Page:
Cupcakes & Conversation with Jessica Morgan, Northern Ballet
What motivates you at 8am on a Monday morning?
Not much! I am definitely not a morning person! However, once I have managed to peel myself from my bed and had my morning coffee I become excited about the prospect of another inspiring and creative week. It is my drive to continually better myself as an artist that motivates me.
When I was younger I would follow my sister everywhere. She began ballet, so I followed. I was only three years old, I had no idea dance would turn into a life- long passion.
What are you looking forward to dancing during 2013 & what are the big challenges likely to be for you?
In 2013 we will be creating The Great Gatsby. This is so exciting, I am not only looking forward to creating new movement but I also enjoy researching the different characters and learning more about the fascinating era – I love everything about the 1920s!
I think the biggest challenge will be for all the dancers and the creative team to come each day with fresh ideas – the first stages of a ballet are always exciting and inspiring but can be particularly tiring, both physically and mentally.
Who would you most like to dance with & what would you dance?
I would love to dance the role of Cathy in David Nixon’s Wuthering Heights. My Heathcliff would have to be someone I am able to connect with on stage. I have seen many of the male Premier Dancers perform this ballet, each giving a very different portrayal and would consider myself very fortunate to perform opposite any of them.
If you could dance anywhere in the world (not only in a theatre), where would you dance?
It would be in my home town Newcastle, Australia for my Grandparents.
How do you prepare your pointe shoes?
I have always worn the same Freed pointe shoes and luckily I do not have to do much to them. I sew the ribbons and elastics on and cut the satin off the tip. I then put a generous amount of superglue on the sole and inside the box; I prefer superglue to shellac as it doesn’t melt with the heat.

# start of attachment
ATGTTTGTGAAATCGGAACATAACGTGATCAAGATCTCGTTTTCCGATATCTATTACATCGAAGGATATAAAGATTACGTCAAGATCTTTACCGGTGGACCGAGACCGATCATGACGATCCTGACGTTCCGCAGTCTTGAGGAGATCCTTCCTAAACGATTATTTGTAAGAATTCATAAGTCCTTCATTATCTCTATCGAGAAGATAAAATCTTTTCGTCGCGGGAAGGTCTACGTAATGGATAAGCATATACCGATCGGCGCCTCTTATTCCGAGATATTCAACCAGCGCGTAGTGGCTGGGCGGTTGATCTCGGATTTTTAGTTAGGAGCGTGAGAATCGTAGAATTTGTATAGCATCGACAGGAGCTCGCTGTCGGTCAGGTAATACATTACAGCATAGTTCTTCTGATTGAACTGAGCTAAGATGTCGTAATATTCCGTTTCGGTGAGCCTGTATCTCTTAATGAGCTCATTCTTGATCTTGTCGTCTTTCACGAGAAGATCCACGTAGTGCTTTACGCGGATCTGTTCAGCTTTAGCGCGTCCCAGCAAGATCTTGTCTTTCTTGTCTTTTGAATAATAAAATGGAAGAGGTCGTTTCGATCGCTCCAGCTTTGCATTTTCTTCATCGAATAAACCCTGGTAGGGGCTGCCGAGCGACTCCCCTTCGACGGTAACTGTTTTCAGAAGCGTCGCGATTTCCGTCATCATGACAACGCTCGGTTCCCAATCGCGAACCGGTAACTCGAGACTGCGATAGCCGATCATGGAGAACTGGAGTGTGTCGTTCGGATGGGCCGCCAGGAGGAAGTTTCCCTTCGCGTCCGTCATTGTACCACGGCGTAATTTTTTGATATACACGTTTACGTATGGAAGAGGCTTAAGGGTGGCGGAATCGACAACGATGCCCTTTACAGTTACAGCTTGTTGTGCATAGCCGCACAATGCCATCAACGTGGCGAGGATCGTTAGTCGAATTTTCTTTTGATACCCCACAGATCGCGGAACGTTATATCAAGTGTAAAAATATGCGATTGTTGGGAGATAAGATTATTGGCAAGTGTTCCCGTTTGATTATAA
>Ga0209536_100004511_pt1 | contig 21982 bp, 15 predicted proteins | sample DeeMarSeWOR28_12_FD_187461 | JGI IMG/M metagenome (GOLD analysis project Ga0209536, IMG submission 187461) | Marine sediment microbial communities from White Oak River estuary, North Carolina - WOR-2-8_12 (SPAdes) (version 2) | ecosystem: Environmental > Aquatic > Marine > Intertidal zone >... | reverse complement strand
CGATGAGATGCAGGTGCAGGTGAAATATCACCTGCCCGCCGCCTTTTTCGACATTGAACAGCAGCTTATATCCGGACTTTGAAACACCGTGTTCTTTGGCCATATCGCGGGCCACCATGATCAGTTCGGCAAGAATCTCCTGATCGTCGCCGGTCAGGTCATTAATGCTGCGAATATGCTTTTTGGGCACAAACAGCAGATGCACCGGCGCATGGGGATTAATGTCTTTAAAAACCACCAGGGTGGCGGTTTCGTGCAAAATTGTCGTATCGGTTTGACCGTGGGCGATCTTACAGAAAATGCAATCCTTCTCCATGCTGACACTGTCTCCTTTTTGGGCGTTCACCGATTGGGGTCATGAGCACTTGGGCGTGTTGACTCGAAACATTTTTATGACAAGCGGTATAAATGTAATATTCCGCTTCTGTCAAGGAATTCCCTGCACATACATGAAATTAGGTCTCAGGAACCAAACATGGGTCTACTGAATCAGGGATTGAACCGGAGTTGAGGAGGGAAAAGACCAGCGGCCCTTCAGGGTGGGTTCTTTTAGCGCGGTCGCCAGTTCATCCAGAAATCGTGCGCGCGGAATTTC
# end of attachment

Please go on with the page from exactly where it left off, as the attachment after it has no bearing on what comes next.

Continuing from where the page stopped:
What is your daily routine at the moment?
I always get to the theatre at least an hour before class; it takes my muscles and bones a little while to wake up! If I have time I do a quick cardio warm-up to get my blood pumping and I have a daily routine which involves a lot of exercises and stretching, ironing out any creases that have crept up on me from the previous day before I start at the barre. After class we either have a matinee performance or three hours of rehearsals before preparing for the evening show. After the performance I need time to wind down, when on tour this usually involves a dose of one of my TV programmes and when I’m at home I enjoy a nice hot bath and some quality time with my dog before heading to bed.
What do you eat during the course of a typical working day?
If I do not have a good breakfast you can guarantee I will be grumpy for the rest of the day! I always start with porridge or a bowl of cereal with soy yoghurt and a nice strong coffee. During the day I snack on things like fruit, nuts, oatcakes and energy bars and I always have plenty of water. Dinner varies; I am pescetarian so when I am at home it usually involves seafood and vegetables. I am guilty of having a big sweet tooth; my favourites are jelly beans and liquorice allsorts!
You can ask six famous people to dinner – who would you invite?
Miucca Prada, Bradley Cooper, Will Ferrell, Matthew Bellamy, Tim Minchin and Bruce Lee.
What would surprise people about you?
I love fashion! I have a subscription to Vogue and Elle and I spend far too much money on clothes!
Who inspired you to dance?
Patrick Swayze in Dirty Dancing!
What is your best piece of advice?
At the risk of sounding cliché, live everyday like it is your last. If you want something, work hard enough to achieve it. Do what makes you happy and spend your time with the people you love.